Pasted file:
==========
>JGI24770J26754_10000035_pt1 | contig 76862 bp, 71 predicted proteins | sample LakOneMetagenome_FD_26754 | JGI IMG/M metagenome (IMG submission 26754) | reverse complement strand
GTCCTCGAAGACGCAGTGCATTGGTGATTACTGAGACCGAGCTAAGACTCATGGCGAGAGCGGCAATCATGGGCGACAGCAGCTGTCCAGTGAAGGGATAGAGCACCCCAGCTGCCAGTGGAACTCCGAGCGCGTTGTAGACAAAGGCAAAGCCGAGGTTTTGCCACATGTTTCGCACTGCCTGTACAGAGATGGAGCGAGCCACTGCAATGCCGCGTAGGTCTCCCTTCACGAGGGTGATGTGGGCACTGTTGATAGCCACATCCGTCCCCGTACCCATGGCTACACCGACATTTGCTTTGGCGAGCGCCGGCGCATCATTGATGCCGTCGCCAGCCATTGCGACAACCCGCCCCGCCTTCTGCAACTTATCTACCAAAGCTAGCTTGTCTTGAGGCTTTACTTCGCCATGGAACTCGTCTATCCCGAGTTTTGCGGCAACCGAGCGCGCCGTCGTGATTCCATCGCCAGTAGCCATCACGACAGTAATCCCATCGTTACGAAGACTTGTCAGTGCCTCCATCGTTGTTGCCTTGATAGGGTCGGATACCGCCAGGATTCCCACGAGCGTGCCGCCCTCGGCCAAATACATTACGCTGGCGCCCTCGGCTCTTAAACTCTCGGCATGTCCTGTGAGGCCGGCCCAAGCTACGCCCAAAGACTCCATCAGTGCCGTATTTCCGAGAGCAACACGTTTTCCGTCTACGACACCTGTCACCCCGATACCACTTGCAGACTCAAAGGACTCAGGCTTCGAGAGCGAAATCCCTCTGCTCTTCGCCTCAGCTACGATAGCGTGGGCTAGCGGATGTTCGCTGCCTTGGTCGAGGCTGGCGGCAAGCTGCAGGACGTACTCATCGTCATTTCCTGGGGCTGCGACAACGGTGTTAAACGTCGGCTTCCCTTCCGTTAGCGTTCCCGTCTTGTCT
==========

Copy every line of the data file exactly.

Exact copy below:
>JGI24770J26754_10000035_pt1 | contig 76862 bp, 71 predicted proteins | sample LakOneMetagenome_FD_26754 | JGI IMG/M metagenome (IMG submission 26754) | reverse complement strand
GTCCTCGAAGACGCAGTGCATTGGTGATTACTGAGACCGAGCTAAGACTCATGGCGAGAGCGGCAATCATGGGCGACAGCAGCTGTCCAGTGAAGGGATAGAGCACCCCAGCTGCCAGTGGAACTCCGAGCGCGTTGTAGACAAAGGCAAAGCCGAGGTTTTGCCACATGTTTCGCACTGCCTGTACAGAGATGGAGCGAGCCACTGCAATGCCGCGTAGGTCTCCCTTCACGAGGGTGATGTGGGCACTGTTGATAGCCACATCCGTCCCCGTACCCATGGCTACACCGACATTTGCTTTGGCGAGCGCCGGCGCATCATTGATGCCGTCGCCAGCCATTGCGACAACCCGCCCCGCCTTCTGCAACTTATCTACCAAAGCTAGCTTGTCTTGAGGCTTTACTTCGCCATGGAACTCGTCTATCCCGAGTTTTGCGGCAACCGAGCGCGCCGTCGTGATTCCATCGCCAGTAGCCATCACGACAGTAATCCCATCGTTACGAAGACTTGTCAGTGCCTCCATCGTTGTTGCCTTGATAGGGTCGGATACCGCCAGGATTCCCACGAGCGTGCCGCCCTCGGCCAAATACATTACGCTGGCGCCCTCGGCTCTTAAACTCTCGGCATGTCCTGTGAGGCCGGCCCAAGCTACGCCCAAAGACTCCATCAGTGCCGTATTTCCGAGAGCAACACGTTTTCCGTCTACGACACCTGTCACCCCGATACCACTTGCAGACTCAAAGGACTCAGGCTTCGAGAGCGAAATCCCTCTGCTCTTCGCCTCAGCTACGATAGCGTGGGCTAGCGGATGTTCGCTGCCTTGGTCGAGGCTGGCGGCAAGCTGCAGGACGTACTCATCGTCATTTCCTGGGGCTGCGACAACGGTGTTAAACGTCGGCTTCCCTTCCGTTAGCGTTCCCGTCTTGTCT